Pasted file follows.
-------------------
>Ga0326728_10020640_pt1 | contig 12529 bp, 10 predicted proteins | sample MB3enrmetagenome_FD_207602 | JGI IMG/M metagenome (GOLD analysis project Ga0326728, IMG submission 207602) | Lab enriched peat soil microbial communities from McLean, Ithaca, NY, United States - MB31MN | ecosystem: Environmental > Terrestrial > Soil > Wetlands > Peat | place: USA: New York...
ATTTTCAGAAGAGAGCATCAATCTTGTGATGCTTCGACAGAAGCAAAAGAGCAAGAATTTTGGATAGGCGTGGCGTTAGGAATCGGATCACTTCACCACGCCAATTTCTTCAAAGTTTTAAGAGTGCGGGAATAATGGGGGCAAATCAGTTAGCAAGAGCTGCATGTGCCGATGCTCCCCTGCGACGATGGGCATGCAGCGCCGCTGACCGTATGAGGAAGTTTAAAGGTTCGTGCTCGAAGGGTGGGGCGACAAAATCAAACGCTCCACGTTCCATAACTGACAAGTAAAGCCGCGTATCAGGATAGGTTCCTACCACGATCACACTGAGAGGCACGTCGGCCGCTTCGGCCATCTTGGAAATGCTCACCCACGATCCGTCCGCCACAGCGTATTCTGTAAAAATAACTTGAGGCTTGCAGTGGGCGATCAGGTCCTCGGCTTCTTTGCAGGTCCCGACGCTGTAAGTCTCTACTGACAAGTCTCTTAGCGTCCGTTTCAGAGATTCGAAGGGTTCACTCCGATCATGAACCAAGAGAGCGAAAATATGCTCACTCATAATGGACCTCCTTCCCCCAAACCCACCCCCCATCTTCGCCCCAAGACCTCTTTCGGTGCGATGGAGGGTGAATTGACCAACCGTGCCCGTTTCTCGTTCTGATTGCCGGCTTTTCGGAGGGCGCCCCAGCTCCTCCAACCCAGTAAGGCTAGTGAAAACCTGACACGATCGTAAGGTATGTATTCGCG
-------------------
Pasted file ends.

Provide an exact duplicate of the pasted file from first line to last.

>Ga0326728_10020640_pt1 | contig 12529 bp, 10 predicted proteins | sample MB3enrmetagenome_FD_207602 | JGI IMG/M metagenome (GOLD analysis project Ga0326728, IMG submission 207602) | Lab enriched peat soil microbial communities from McLean, Ithaca, NY, United States - MB31MN | ecosystem: Environmental > Terrestrial > Soil > Wetlands > Peat | place: USA: New York...
ATTTTCAGAAGAGAGCATCAATCTTGTGATGCTTCGACAGAAGCAAAAGAGCAAGAATTTTGGATAGGCGTGGCGTTAGGAATCGGATCACTTCACCACGCCAATTTCTTCAAAGTTTTAAGAGTGCGGGAATAATGGGGGCAAATCAGTTAGCAAGAGCTGCATGTGCCGATGCTCCCCTGCGACGATGGGCATGCAGCGCCGCTGACCGTATGAGGAAGTTTAAAGGTTCGTGCTCGAAGGGTGGGGCGACAAAATCAAACGCTCCACGTTCCATAACTGACAAGTAAAGCCGCGTATCAGGATAGGTTCCTACCACGATCACACTGAGAGGCACGTCGGCCGCTTCGGCCATCTTGGAAATGCTCACCCACGATCCGTCCGCCACAGCGTATTCTGTAAAAATAACTTGAGGCTTGCAGTGGGCGATCAGGTCCTCGGCTTCTTTGCAGGTCCCGACGCTGTAAGTCTCTACTGACAAGTCTCTTAGCGTCCGTTTCAGAGATTCGAAGGGTTCACTCCGATCATGAACCAAGAGAGCGAAAATATGCTCACTCATAATGGACCTCCTTCCCCCAAACCCACCCCCCATCTTCGCCCCAAGACCTCTTTCGGTGCGATGGAGGGTGAATTGACCAACCGTGCCCGTTTCTCGTTCTGATTGCCGGCTTTTCGGAGGGCGCCCCAGCTCCTCCAACCCAGTAAGGCTAGTGAAAACCTGACACGATCGTAAGGTATGTATTCGCG